Kenneth Lee Beck was born at the Beck Family Farm that his grandfather, Elias William Beck, established in 1880.  Kenneth grew up in the small town of Minden, La. He became a small town hero by playing football. Kenneth attended Staunton Military Academy in Staunton, Virginia on a scholarship and went on to play for two of the most beloved coaches in football history. He went on to Texas A&M on scholarship. He played for Coach Bear Bryant. Afterwards, he was drafted to the Green Bay Packers where he played for Coach Vince Lombardi. He spent a few years in Toronto, Canada with the Canadian football league. After receiving a knee injury that ended his football career he came back home to Minden. He finished his teaching degree at Southern Arkansas University where he met his wife, Sally Roberts. They both taught at Cotton Valley High School and have two children, Emily Ruth Beck Hendricks and Donald Robert Beck. Kenneth now enjoys retirement spending time with his wife, children and four grandchildren.

Texas A&M under Coach Bear Bryant 1955-1959

Green Bay Packers under Coach Vince Lombardi 1959-1961

Canadian Football League;Toronto Arganauts under Coach Lou Agassi 1962-1964

Compliments of Emily Beck Hendricks, daughter of Kenneth Beck



Sherry, my most memorable Beck stories were during his first year on the MHS varsity squad.  He was in the 8th grade and I was a Junior.  He was the starting left tackle and I was the left end.  Coaches Oliphant and Nation had put in a tackle-eligible play for this one game.  We were still running a lot of plays out of the single-wing formation.  When we shifted out of the T-formation to the single-wing formation, I moved back about a yard so that I was in the backfield.  The right halfback shifted up to the line of scrimmage.  This made the left tackle, Beck, eligible as a pass receiver.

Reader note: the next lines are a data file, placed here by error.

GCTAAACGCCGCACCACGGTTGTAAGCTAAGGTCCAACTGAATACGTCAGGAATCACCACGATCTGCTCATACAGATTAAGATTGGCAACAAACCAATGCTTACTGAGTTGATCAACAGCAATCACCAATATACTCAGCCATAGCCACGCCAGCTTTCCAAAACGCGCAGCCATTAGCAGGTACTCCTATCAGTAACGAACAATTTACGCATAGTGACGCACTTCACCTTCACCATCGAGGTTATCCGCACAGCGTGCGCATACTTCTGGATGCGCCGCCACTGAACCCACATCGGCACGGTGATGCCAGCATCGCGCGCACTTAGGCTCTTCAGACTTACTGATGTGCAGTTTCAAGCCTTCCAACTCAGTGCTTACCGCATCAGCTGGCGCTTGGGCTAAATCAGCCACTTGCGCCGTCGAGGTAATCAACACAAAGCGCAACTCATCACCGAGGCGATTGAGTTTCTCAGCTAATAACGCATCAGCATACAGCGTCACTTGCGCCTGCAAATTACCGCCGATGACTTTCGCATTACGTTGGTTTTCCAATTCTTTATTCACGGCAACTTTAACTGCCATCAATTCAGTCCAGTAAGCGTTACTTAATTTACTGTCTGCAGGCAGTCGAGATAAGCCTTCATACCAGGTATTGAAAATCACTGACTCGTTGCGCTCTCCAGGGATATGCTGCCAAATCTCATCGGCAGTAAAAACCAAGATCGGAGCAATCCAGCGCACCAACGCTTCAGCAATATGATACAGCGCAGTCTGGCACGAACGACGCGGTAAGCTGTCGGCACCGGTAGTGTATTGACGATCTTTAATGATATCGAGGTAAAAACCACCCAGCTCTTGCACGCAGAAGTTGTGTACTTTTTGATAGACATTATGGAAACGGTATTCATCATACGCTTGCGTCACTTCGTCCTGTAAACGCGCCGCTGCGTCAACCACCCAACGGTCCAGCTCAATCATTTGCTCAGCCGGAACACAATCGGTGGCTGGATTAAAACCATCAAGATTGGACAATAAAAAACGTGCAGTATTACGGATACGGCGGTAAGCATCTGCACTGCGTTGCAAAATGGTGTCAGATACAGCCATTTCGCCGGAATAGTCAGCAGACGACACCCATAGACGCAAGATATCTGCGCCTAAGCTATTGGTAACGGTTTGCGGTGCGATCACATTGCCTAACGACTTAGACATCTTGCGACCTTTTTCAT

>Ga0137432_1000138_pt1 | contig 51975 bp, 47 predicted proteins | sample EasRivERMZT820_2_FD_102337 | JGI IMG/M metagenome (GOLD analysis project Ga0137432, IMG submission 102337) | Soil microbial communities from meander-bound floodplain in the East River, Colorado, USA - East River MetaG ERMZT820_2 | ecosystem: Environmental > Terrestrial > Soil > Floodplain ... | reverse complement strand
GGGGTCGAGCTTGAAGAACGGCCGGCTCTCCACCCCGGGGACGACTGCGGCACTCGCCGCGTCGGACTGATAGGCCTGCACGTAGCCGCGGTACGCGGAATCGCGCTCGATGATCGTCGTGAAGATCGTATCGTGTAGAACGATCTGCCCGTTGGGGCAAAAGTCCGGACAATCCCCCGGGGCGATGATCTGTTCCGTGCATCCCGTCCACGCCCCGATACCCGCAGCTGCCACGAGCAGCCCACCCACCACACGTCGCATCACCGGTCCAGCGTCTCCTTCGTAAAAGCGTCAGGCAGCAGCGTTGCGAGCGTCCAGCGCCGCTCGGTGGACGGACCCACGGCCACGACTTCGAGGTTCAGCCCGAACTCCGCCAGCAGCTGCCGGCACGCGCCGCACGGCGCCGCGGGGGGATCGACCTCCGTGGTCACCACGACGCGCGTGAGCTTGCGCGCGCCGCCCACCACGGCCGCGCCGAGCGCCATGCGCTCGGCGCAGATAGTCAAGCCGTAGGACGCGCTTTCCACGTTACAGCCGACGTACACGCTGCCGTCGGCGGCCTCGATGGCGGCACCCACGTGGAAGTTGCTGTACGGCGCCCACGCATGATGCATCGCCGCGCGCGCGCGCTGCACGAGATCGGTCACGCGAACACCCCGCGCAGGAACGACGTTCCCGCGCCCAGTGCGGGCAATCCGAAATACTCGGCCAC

When we ran the play in the game, I went down field about 5 yards and broke outside.  The linebacker followed me out.  Beck hesitated a 2-count and went where the linebacker had been.  Gayle Wise tossed the pass just over the line and Beck caught the ball.  He headed for the goal line like a scalded dog.  I mean, he was picking them up and putting them down.  He ran 30 to 40 yards for the touchdown.  I trailed along about 10 yards behind him.
The next week we were going over the game film and Coach Oliphant jumped on me for not blocking anyone after Beck caught the ball.  I didn't say anything.  If I could have thought fast enough, I would have said, "Coach, after Beck caught the ball there wasn't anyone on the field who could have caught up with Mrs. Beck's "little" boy."  I would have probably been running laps for a week, but it would have been worth it.
In another game the opposing tackle was working Beck over pretty good and we didn't wear face masks then.  In the 3rd quarter as we were going back into the huddle, Beck said, "Ivy, I can't see."  I looked at him and both of his eyes were so swollen that there were just slits where his eyes were.  After that, I was telling him to block left or block right, depending where his man was lining up.  He was playing both offense and defense and not going to the sidelines.  I played some defense, but not all the time.  The first time I went to the sidelines I told Coach Oliphant about Beck's eyes.  He said, "I don't have anyone to put in for him."  He did have a sub, but he didn't want to take Beck out.  He finally did about the middle of the 4th quarter.
This is rather lengthy, but I do think about both these incidents when I think about Beck.

MEMORY OF KENNETH BECK - Judy Gleason Claassen

Kenneth was in the graduating class after mine, so I am not sure what classes at Minden High we shared, but somehow I got to know him.  He was always so sweet, a "gentle
giant" with a soft voice. There is one time when Kenneth really went all out to help me, so I will tell that story.